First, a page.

Photo via Twitter
Teachers, parents and students lined several intersections along Wadsworth Boulevard, to show support for Jefferson County teachers and students, while also voicing frustration with the conservative, 3-2 school board majority.
“There is miscommunication happening and there is not transparency,” said Sarah Freza, a Jeffco parent and middle school teacher.
Many said there was not transparency when negotiations with teachers stalled, the long-time superintendent resigned, and a nationwide search for a replacement led to one finalist.
This is part of a effort called "Boots on the Boulevard" where protesters stand at major intersections along Wadsworth from 104th Avenue on the north end to Chatfield Avenue on the south end. They are upset with recently elected board members Ken Witt, John Newkirk, and Julie Williams who make up the majority.
"Right now, we feel very kicked to the side," [teacher Sarah] Jenkins said.
She is worried about teacher pay and respect for teachers. Protesters have also have concerns that Witt, Newkirk, and Williams have made cuts to full day kindergarten while adding funds to charter schools…
Protesters are also upset with the selection of a solo finalist for superintendent, Dan McMinimee, who is the current assistant superintendent of Douglas County. In Douglas County, a conservative controlled school board [has] launched a series of school reforms including a market-based pay for performance program for teachers and an effort to launch school vouchers.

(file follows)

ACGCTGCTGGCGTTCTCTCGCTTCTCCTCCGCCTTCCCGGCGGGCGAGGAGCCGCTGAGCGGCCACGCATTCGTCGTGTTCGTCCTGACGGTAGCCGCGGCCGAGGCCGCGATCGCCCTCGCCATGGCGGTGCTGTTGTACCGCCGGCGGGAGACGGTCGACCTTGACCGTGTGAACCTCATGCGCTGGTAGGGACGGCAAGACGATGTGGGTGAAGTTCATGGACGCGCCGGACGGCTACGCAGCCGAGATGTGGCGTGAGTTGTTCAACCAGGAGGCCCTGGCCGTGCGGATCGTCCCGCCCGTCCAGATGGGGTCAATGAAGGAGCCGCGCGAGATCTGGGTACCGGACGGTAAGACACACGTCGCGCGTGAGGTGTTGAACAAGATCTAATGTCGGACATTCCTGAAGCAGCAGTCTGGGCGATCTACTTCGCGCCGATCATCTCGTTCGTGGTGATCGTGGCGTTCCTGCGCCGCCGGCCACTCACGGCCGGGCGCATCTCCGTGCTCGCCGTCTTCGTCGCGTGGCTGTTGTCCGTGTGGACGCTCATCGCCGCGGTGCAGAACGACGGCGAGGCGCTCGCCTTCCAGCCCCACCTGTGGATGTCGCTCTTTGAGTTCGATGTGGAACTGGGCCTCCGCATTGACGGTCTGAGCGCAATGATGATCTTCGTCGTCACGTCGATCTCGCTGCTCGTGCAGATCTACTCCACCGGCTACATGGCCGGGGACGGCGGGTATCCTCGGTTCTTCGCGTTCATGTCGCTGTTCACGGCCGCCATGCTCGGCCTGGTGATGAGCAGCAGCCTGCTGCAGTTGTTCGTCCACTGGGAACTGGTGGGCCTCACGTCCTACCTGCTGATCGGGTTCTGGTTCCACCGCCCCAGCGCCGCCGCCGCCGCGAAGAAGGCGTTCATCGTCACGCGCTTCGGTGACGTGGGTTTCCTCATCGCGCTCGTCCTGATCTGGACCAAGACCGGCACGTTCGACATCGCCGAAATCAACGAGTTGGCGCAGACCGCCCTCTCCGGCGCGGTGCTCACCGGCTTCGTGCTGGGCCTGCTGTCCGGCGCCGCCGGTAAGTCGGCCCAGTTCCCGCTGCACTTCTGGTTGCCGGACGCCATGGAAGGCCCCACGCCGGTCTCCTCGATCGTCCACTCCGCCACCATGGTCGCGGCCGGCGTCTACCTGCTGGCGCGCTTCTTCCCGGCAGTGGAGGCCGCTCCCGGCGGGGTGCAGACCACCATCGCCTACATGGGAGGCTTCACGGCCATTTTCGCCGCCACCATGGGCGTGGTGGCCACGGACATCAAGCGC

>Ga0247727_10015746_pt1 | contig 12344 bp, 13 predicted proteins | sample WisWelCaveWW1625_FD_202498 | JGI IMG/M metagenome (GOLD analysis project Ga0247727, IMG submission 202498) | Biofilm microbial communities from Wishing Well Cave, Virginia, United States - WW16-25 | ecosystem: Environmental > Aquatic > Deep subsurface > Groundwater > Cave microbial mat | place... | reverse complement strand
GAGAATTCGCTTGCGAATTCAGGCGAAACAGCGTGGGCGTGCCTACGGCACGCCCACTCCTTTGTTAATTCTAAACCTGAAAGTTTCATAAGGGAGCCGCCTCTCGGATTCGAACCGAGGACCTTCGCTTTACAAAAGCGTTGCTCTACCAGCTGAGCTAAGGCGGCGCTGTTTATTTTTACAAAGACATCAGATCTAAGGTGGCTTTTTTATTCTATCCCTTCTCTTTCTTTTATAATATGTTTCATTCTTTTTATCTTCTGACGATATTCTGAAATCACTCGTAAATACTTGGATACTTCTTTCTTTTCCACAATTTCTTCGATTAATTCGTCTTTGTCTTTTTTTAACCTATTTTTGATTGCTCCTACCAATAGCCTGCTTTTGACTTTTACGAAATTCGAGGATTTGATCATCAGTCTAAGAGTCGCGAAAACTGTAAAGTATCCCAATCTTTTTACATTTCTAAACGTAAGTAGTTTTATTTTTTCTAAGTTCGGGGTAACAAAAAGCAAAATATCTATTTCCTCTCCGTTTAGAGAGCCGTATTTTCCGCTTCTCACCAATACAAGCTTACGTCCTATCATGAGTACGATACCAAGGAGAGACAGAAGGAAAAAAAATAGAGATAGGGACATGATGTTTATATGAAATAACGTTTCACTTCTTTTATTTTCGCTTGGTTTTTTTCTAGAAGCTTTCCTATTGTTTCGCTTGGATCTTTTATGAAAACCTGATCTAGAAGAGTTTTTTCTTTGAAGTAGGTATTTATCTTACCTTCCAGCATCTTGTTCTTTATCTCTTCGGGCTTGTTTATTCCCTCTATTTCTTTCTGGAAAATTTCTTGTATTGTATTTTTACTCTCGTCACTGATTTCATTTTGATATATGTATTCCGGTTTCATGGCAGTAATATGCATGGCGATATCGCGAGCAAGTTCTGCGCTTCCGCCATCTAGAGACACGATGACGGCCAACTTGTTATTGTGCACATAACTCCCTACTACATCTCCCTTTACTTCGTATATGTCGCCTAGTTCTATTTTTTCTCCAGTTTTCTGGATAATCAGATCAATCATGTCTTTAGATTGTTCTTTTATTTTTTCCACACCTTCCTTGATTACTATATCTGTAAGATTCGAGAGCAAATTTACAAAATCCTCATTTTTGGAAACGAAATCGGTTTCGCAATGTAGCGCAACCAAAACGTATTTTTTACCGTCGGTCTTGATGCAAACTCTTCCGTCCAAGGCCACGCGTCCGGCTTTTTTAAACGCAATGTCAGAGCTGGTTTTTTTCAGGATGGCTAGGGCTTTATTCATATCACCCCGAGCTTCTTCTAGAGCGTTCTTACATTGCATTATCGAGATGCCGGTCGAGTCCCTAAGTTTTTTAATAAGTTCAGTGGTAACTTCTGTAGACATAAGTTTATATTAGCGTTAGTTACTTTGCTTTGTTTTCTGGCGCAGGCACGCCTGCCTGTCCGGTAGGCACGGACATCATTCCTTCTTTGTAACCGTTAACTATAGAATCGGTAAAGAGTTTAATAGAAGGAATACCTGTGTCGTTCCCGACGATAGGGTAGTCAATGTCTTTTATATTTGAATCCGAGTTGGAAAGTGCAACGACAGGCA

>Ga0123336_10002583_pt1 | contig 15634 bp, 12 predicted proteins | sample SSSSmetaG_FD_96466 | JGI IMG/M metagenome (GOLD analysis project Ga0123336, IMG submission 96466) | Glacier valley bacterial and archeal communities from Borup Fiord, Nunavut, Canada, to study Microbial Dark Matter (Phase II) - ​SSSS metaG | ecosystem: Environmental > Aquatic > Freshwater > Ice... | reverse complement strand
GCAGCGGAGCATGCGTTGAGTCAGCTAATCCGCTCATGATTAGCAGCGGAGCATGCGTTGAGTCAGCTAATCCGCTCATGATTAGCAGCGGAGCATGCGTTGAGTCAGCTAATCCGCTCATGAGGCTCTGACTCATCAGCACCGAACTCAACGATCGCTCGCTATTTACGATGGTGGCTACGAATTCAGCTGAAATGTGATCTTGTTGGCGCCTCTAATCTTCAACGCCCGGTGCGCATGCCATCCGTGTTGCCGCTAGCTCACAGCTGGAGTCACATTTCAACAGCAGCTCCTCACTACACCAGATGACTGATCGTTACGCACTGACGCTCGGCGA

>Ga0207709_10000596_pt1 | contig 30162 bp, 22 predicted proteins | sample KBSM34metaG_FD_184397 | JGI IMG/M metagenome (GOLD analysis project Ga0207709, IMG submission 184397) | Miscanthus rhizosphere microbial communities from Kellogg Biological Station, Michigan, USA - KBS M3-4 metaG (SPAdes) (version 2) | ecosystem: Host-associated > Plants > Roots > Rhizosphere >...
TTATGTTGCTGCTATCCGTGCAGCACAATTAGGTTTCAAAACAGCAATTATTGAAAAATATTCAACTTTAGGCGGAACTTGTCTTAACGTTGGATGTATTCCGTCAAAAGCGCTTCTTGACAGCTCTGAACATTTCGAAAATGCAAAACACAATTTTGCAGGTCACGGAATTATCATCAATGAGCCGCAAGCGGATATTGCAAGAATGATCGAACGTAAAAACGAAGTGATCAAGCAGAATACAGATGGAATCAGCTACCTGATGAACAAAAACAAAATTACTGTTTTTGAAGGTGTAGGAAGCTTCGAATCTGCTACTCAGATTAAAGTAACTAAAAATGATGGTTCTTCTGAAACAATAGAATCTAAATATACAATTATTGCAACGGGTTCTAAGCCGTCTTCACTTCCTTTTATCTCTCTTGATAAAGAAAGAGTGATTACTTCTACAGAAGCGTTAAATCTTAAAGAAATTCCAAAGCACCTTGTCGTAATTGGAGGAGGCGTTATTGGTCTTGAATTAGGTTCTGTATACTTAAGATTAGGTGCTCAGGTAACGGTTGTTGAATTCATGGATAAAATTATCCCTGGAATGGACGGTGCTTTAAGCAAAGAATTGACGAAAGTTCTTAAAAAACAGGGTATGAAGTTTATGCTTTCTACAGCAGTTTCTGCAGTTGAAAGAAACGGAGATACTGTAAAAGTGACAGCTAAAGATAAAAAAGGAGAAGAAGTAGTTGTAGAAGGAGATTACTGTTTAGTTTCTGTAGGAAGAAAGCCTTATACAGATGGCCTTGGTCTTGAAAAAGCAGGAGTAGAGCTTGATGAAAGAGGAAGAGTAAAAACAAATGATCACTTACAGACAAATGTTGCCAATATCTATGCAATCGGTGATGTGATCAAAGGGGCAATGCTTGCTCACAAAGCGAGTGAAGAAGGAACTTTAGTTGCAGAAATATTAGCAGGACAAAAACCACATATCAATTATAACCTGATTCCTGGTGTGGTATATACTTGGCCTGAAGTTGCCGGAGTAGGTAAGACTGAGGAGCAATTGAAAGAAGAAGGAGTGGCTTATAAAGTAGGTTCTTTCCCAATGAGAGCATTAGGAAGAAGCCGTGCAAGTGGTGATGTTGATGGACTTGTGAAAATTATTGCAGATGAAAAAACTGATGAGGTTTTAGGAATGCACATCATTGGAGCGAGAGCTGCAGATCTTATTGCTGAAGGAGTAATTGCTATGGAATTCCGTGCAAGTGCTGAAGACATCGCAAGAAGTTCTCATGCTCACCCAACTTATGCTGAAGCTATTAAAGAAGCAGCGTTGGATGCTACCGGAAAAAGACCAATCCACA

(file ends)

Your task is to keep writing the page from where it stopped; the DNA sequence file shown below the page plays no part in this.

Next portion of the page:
For those not familiar with the local geography, Wadsworth Boulevard is the principal north-south artery of suburban Jefferson County, running directly through the county's heavily populated cities of Westminster, Arvada, Wheat Ridge, Lakewood, and Littleton. From our observation, the "Boots on the Boulevard" demonstration involved literally hundreds of teachers, parents, and students, at major intersections running the whole length of Wadsworth in the middle of rush hour. The level of visibility Jeffco teachers achieved Friday afternoon is greater than just about any earned media coverage could ever net them. It's reasonable to assume that much of the voting public in Jefferson County is unaware something controversial is happening with their new school board, or even that there is a new school board.
A whole lot of voters got the message Friday afternoon. More photos after the jump.